Teaching Writing in Middle School: Notes from the Saturday Reunion #TCRWP


Photo by Adrienne Chasteen Snow @snowadrienne

By the time I arrived at Cornelius Minor’s TCRWP workshop, State-of-the-Art Workshop Teaching of Writing in Middle School, harnessing Methods Specifically Described in the New Units of Study, I had been up since the crack of dawn, and had already spent several hours racing from one great workshop to the next trying to learn as much as I could.  But, Cornelius can power a small neighborhood of schools with his energy alone, and I was soon focused and engaged once again.  Here is what I learned:

As teachers, we are experts at the content but not necessarily in the method of delivery – some questions for us to consider:

  • are we “working smart” with our mini lessons and strategy sessions to make the most of  the 7 minute attention span segments of our middle school students?
  • do we give our students opportunities to rehearse their writing through sharing their ideas orally first?
  • do we practice partnership talk early in the school year so that our students know how this works?
  • do we model what partnership talk sounds like so that it is targeted and effective?

Cornelius demonstrated how to move a partner talk along through a discussion of  Reg E. Gaines’ poem,  “Please Don’t Take My Air Jordans.”  We were assigned specific jot down notes/turn and talk tasks with our partners as he read the poem, and it was so interesting to see how we were, in fact, practicing our pre- writing through these interpretative thinking exercises.

Looking through my two column notes (my thinking and my partner’s thinking), I realized that I had collected enough material to begin a flash draft – exactly the kind of work I hope to accomplish in my writing workshop.  In this early writing exercise, a teacher’s goal would be to first provide students what to write about (the analysis of the shared text) to practice growing ideas, and then teach writing moves.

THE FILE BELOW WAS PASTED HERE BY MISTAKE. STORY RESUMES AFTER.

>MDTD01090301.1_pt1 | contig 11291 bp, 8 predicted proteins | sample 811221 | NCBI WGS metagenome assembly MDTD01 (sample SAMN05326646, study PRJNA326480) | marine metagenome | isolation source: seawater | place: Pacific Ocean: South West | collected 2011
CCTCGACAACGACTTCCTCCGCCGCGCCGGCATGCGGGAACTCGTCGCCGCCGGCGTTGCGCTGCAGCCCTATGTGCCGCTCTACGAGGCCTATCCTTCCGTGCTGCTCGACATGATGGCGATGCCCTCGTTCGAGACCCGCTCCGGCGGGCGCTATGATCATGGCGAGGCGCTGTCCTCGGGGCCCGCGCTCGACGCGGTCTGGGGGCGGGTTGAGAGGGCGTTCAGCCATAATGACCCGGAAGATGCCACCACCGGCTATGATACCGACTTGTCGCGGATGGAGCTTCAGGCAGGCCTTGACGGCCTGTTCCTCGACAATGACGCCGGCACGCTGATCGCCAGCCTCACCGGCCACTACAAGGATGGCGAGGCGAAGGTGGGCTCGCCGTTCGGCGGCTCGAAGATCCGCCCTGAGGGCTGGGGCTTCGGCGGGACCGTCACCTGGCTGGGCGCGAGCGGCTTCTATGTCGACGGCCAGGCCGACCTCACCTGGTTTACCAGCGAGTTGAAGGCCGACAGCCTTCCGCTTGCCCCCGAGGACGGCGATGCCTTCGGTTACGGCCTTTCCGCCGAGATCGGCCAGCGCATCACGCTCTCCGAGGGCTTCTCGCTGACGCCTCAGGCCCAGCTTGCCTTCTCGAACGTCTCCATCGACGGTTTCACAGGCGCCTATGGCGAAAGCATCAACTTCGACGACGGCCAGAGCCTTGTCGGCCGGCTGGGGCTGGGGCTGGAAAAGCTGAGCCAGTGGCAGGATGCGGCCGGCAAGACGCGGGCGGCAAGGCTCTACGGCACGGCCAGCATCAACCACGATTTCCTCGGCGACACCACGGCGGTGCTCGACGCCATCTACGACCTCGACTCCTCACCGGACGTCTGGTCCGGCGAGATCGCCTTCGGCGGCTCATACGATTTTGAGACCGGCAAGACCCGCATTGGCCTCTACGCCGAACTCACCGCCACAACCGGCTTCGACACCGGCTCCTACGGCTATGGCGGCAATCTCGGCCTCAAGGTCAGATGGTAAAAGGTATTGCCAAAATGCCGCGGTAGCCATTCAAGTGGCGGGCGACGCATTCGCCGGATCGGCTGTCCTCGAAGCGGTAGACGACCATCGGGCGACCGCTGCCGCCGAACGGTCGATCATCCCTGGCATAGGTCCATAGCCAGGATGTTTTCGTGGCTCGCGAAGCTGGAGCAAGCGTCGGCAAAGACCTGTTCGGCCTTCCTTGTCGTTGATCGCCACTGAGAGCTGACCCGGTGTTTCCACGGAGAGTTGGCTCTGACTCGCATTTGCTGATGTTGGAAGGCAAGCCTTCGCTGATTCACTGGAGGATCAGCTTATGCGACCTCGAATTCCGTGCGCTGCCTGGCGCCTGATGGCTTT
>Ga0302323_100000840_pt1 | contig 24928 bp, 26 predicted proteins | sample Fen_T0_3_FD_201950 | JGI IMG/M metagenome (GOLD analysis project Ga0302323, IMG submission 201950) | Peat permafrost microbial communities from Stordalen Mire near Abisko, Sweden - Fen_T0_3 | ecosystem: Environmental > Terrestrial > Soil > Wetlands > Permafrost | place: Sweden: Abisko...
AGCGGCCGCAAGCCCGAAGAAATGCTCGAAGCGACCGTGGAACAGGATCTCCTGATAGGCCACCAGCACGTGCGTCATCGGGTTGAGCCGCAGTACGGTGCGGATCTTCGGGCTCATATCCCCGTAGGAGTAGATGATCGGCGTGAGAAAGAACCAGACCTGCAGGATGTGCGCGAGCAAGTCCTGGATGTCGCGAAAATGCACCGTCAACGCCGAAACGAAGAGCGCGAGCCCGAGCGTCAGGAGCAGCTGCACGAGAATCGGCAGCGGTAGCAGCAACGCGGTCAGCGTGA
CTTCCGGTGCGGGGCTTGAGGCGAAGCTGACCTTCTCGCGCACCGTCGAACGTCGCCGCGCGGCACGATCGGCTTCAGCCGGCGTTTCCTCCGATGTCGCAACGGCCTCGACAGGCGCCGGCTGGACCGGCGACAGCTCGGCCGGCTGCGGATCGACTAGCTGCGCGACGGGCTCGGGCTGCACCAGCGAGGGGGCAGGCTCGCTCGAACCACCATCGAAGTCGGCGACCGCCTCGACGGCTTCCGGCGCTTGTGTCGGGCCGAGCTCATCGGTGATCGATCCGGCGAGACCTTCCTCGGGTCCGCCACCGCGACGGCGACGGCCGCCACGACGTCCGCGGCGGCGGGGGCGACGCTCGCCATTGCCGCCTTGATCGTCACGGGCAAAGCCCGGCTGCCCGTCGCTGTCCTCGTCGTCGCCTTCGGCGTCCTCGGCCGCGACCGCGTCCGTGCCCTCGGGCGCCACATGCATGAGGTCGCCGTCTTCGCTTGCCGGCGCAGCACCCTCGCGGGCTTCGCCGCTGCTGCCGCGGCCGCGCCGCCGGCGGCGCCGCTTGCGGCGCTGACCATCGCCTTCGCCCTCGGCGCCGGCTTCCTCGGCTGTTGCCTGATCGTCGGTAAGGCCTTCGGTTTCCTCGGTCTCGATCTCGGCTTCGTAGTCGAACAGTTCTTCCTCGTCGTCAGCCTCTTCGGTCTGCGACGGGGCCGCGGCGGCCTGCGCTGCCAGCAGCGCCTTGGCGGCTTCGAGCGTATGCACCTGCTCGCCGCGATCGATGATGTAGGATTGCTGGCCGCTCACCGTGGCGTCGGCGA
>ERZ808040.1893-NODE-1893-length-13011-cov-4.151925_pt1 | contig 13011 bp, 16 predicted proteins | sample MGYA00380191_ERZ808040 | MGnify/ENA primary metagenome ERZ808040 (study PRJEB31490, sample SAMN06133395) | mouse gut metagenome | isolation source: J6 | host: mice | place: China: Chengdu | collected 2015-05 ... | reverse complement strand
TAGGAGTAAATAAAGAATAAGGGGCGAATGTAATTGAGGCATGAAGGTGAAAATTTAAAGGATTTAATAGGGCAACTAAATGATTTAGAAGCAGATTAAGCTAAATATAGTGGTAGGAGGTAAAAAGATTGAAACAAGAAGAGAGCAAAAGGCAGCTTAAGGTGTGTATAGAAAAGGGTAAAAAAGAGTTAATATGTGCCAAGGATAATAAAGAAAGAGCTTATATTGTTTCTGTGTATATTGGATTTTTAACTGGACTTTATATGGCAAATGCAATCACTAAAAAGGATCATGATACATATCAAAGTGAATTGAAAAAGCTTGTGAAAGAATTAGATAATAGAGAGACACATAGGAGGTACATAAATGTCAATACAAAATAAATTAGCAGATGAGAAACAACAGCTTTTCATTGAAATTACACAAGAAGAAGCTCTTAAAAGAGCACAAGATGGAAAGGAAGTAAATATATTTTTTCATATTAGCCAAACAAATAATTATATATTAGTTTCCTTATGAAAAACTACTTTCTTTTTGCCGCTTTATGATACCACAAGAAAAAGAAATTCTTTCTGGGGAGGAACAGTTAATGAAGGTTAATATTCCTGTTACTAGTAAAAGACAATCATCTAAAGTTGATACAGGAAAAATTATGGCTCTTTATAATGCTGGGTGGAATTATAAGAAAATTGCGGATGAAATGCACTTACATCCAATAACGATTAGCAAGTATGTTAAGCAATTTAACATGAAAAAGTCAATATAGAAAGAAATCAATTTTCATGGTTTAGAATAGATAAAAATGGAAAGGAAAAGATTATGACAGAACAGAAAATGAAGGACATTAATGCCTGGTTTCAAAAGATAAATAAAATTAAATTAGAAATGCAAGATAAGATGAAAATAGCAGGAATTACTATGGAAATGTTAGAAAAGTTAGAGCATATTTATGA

Next, Cornelius shared four methods of instructional delivery  for our writing toolbox:

  • pure demonstration – naming and seeing
  • inquiry – see and tell
  • example and explanation – going deeper to see the why
  • creating opportunities for guided practice

and encouraged us to think of how we might make choices about when to use any or all of these to re-teach particular writing moves.

Finally, we used a short video clip to explore  an effective way to teach our students how to make a claim using the following process:

  • Topic
  • Create an idea about the topic
  • Say the  idea in the form of a sentence that feels true

These rapid fire practice sessions are designed to immerse our kids in deliberate practice, not immediate mastery.  The more they can “have a go” at this type of highly engaging practice, the more fluent they become in the process of framing claims, and clarifying their pre writing thinking.  This type of rehearsal sets our students up for success in their writing.

Cornelius wrapped things up by reminding us that the flash drafts we have our students write should be “the best thing that you’ve written today”  because “the best draft leads you to outgrow yourself when you revisit to revise and expand.”  This really resonated with me; so often, that first draft is so quickly done that revising it becomes a daunting task – where to even begin?  I was reminded of conferring with one of my students over just such a draft the day before.  After looking it over, this student closed his writing folder in frustration and said, “I don’t even know what that was all about, Mrs. Smith, can I just flash draft again?”  The flash draft should be a jumping off point for better writing moves, not frustration!

Forty five minutes flew by at the speed of lightning – another fabulous session at the Saturday Reunion. Thank you, Mr. Minor!